Energy, Environment, and the Economy (US-China Conf.)

Energy, Environment, and the Economy (US-China Conf.)

Panel Discussion by Mikkal Herberg, Robert Kapp, Barry Naughton

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Duration: 60:00

Panel 2 titled "Energy, Environment, and the Economy" with panelists Mikkal Herberg, Robert Kapp, Barry Naughton, moderated by Nina Hachigian, from the conference "Two Systems, One World: US-China Relations under the Obama Administration" on January 30, 2009.

Mikkal Herberg is a senior consultant with PFC Energy, an international energy consulting firm in Washington, D.C., and the Research Director on energy issues at the National Bureau of Asian Research.  He spent twenty years in the oil industry in strategic planning roles for ARCO, where from 1997-2000 he was Director for Global Energy and Economics, responsible for worldwide energy, economic, and political analysis. Mr. Herberg writes and speaks extensively on Asian energy issues to the energy industry and governments in the Asia-Pacific region, including the United States, China, and Japan. He is cited frequently in the media, including the Wall Street Journal, The Washington Post, National Public Radio, Asahi Shimbun, Reuters, NIKKEI News, and Caijing. Herberg did doctoral work in international political economy at UCLA and also has an MA degree in Latin American Studies from UCLA.

Robert A. Kapp (PhD, Chinese History, Yale University) is president of Robert A. Kapp & Associates, Inc., Port Townsend, Washington. The firm provides consulting services to companies and nonprofit organizations seeking to develop their productive engagements with China or to engage with policy makers in U.S.-China relations. He is also  Senior China Advisor to Kirkpatrick & Lockhart Preston Gates Ellis LLP, a global law firm. From 1994 to 2004, Kapp was president of The US-China Business Council, the principal organization of major American companies engaged in trade and investment with China. From 1970 to 1980 he was on the history faculties of Rice University and the University of Washington. From 1986 to 1991, he was Lecturer at the University of Washington School of Business Administration, where he received a distinguished teaching award.  He edited The Journal of Asian Studies, 1978-80.  He has published one scholarly book and many articles, both scholarly and popular.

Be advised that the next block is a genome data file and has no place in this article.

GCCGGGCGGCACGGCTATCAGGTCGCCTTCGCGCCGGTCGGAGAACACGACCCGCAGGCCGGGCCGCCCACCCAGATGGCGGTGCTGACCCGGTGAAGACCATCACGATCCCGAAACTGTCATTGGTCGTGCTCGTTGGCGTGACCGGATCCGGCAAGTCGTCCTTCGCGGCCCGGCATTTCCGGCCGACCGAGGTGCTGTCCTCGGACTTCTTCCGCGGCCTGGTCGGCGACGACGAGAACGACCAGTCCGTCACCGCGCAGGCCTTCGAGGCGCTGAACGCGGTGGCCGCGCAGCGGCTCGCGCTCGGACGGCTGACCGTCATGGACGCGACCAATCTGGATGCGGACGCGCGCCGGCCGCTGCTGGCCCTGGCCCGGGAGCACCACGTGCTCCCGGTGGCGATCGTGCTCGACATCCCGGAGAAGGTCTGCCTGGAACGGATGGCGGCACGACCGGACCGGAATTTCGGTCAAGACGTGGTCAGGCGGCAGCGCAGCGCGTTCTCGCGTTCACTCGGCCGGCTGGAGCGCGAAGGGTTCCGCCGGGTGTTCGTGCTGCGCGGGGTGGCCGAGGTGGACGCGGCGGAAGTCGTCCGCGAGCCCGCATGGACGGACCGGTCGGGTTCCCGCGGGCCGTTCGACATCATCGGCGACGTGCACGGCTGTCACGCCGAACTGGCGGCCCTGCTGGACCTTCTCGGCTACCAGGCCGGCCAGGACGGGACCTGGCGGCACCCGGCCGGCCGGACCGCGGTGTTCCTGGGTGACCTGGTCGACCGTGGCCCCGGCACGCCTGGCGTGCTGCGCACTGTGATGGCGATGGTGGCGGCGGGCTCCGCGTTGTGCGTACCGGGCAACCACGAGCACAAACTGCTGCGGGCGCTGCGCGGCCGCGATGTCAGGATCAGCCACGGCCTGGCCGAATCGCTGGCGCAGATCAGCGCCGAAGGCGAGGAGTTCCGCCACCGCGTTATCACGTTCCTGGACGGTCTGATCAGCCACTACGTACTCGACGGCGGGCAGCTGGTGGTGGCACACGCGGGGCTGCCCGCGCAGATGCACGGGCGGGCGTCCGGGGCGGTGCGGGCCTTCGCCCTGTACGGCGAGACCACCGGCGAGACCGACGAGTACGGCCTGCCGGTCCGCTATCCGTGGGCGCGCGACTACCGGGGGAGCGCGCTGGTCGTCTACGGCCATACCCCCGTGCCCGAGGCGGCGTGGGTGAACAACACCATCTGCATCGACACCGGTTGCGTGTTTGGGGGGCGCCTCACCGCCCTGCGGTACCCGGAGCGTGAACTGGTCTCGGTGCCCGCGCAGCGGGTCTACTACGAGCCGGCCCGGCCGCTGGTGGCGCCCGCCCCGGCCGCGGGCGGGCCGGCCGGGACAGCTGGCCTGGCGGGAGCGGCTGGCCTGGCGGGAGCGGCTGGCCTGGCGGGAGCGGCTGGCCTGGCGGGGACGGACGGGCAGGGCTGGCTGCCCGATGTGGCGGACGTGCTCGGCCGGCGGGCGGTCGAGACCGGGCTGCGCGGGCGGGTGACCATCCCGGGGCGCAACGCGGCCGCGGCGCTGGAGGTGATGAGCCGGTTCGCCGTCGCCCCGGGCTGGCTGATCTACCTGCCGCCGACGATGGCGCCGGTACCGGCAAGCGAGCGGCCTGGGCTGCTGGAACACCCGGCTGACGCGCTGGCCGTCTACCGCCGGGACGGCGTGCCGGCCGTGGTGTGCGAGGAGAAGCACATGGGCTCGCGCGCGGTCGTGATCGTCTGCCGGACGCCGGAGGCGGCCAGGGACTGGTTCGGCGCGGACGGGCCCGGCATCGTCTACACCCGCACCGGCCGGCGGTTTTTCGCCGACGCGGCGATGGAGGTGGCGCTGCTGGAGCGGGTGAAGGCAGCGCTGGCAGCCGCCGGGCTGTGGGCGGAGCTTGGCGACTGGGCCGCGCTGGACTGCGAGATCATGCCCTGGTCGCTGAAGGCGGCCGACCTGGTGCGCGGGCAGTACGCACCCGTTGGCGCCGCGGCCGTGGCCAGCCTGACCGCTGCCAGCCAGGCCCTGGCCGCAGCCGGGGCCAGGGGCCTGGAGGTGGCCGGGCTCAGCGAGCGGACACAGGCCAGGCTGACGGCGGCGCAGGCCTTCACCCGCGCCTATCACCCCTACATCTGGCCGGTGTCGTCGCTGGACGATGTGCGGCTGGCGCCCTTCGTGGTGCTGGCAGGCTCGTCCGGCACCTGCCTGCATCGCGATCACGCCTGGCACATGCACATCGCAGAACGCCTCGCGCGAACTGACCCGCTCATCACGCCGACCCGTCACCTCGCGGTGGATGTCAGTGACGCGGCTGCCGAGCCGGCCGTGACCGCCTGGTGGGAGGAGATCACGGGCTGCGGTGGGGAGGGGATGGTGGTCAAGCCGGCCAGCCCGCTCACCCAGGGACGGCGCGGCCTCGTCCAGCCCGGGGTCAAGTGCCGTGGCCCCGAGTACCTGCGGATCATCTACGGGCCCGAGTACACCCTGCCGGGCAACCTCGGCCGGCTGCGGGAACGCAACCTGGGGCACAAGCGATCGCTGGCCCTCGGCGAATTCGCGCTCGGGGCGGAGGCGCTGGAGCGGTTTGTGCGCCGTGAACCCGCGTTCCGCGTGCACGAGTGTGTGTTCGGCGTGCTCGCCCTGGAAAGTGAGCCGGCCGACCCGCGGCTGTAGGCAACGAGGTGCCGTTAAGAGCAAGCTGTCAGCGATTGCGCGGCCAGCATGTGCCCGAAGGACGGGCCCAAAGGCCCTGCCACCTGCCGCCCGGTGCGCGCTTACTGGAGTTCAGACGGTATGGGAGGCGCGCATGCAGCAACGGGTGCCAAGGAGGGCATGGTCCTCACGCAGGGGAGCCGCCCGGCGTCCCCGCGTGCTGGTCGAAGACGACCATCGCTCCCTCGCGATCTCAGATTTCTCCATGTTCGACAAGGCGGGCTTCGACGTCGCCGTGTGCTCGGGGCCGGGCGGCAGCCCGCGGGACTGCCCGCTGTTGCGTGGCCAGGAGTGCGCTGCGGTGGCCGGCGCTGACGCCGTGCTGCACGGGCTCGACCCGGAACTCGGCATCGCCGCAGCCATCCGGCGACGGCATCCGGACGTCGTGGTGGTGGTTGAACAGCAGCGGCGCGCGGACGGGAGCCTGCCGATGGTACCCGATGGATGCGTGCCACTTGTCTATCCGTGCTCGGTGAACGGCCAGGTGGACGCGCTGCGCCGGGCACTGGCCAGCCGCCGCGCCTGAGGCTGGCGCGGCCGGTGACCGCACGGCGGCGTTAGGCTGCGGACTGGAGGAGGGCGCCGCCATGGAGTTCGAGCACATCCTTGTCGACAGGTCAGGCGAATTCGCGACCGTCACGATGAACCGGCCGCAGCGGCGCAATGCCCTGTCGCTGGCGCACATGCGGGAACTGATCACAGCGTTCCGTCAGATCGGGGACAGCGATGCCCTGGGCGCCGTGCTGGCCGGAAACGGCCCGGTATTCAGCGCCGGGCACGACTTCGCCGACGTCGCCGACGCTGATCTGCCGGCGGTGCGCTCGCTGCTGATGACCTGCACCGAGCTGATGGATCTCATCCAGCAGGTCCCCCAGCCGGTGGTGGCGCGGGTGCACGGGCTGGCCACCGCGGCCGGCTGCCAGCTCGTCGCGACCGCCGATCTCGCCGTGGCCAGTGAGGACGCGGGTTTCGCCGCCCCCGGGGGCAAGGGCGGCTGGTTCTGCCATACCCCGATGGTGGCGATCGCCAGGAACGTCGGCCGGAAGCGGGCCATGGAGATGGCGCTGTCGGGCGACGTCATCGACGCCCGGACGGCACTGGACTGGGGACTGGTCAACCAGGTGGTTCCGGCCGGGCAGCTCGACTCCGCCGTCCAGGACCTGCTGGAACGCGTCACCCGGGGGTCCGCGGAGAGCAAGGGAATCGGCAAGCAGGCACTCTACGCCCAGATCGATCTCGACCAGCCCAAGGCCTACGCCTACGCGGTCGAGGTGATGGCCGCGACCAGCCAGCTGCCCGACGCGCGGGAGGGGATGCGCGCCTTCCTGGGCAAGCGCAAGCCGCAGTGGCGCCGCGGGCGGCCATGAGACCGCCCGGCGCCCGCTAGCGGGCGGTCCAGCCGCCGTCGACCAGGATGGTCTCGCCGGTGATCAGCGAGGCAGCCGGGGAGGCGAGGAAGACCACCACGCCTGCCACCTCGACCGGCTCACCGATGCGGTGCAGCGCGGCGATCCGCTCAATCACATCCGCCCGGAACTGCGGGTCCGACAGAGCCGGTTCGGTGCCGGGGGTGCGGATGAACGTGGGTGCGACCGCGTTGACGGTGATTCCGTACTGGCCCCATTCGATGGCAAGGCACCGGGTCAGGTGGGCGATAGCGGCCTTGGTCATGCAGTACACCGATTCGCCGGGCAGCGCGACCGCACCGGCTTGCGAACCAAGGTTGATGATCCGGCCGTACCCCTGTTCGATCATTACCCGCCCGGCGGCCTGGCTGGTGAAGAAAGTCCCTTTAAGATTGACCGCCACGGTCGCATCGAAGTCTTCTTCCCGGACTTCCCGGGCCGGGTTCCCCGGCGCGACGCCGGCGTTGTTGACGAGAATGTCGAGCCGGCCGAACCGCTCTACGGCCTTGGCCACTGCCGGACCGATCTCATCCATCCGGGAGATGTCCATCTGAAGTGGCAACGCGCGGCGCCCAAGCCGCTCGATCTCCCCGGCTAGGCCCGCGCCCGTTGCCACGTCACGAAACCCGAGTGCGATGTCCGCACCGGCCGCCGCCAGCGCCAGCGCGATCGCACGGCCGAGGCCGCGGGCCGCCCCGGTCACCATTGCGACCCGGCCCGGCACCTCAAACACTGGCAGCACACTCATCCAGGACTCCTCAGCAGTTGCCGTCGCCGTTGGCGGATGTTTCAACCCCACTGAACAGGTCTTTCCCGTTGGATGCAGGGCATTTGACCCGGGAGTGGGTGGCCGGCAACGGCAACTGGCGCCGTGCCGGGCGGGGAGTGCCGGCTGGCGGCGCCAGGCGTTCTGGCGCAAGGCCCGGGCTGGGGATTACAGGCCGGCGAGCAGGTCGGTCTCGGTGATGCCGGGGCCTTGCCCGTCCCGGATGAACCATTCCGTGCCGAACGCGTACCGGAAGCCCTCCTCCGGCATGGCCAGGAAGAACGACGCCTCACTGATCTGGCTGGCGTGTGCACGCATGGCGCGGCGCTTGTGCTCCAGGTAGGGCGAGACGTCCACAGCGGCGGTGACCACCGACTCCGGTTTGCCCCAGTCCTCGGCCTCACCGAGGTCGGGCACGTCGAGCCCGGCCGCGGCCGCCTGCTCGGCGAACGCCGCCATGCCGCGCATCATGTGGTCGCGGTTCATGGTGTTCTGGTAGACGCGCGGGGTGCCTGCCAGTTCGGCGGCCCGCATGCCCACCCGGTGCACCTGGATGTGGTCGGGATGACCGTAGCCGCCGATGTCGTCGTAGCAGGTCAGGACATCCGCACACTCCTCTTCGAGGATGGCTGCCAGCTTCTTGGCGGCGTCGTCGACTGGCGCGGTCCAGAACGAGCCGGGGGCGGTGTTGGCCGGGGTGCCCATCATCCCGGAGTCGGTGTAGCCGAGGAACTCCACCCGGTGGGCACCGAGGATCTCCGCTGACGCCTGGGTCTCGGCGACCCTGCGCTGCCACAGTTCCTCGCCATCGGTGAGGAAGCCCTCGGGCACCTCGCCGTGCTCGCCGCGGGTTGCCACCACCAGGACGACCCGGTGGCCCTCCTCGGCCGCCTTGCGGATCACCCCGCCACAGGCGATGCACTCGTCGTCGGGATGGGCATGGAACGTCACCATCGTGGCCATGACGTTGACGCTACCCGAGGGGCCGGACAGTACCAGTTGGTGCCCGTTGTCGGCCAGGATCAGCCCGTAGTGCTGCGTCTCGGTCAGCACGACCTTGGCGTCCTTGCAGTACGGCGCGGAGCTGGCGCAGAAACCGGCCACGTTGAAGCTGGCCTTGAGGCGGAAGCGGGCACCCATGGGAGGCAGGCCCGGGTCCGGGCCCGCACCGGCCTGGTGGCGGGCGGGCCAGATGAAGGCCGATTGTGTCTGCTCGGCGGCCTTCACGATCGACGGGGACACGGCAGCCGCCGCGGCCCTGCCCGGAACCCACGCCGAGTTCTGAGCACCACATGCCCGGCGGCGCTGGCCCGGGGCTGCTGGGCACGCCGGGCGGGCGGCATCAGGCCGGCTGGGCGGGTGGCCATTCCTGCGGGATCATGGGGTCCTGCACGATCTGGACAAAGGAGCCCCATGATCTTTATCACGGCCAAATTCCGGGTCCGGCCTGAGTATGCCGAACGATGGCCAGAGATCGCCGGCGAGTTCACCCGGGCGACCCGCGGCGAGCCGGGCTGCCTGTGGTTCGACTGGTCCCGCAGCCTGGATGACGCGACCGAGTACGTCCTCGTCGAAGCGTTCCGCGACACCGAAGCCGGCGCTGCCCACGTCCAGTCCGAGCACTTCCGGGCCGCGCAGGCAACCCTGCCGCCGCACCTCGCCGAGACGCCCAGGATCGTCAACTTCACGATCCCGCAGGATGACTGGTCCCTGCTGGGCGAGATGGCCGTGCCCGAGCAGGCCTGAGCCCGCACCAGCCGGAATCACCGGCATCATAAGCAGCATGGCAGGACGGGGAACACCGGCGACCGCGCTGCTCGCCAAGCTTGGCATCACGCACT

Barry Naughton (PhD, Economics, Yale University, 1986) is Professor of Chinese economy, and Sokwanlok Chair of Chinese International Affairs at the Graduate School of International Relations and Pacific Studies, UC San Diego. Naughton is an authority on the Chinese economy, with an emphasis on issues relating to industry, trade, finance, and China's transition to a market economy. Recent research focuses on regional economic growth in the People's Republic of China and the relationship between foreign trade and investment and regional growth. His book Growing Out of the Plan: Chinese Economic Reform, 1978–1993 (Cambridge Univ. Press, 1995), a comprehensive study of China's development from a planned to a market economy, received the Ohira Memorial Prize in 1996. Among his recent publications is The Chinese Economy: Transitions and Growth (MIT Press, 2006), a textbook that has been described as a "masterful overview and analysis of the Chinese economy."

Nina Hachigian (JD, Stanford Law School) is a Senior Fellow at the Center for American Progress. She is the coauthor of The Next American Century: How the U.S. Can Thrive as Other Powers Rise (Simon & Schuster, 2008). She focuses on great power relationships and U.S. foreign policy. Earlier, Hachigian was a Senior Political Scientist at RAND Corporation and, for four years, the director of the RAND Center for Asia Pacific Policy. Before RAND, she had an international affairs fellowship from the Council on Foreign Relations during which she researched the internet in China. From 1998 to 1999, Hachigian was on the staff of the National Security Council in the White House. Hachigian has published numerous reports, book chapters, and journal articles, including essays in Foreign Affairs and The Washington Quarterly. She is a member of the Council on Foreign Relations.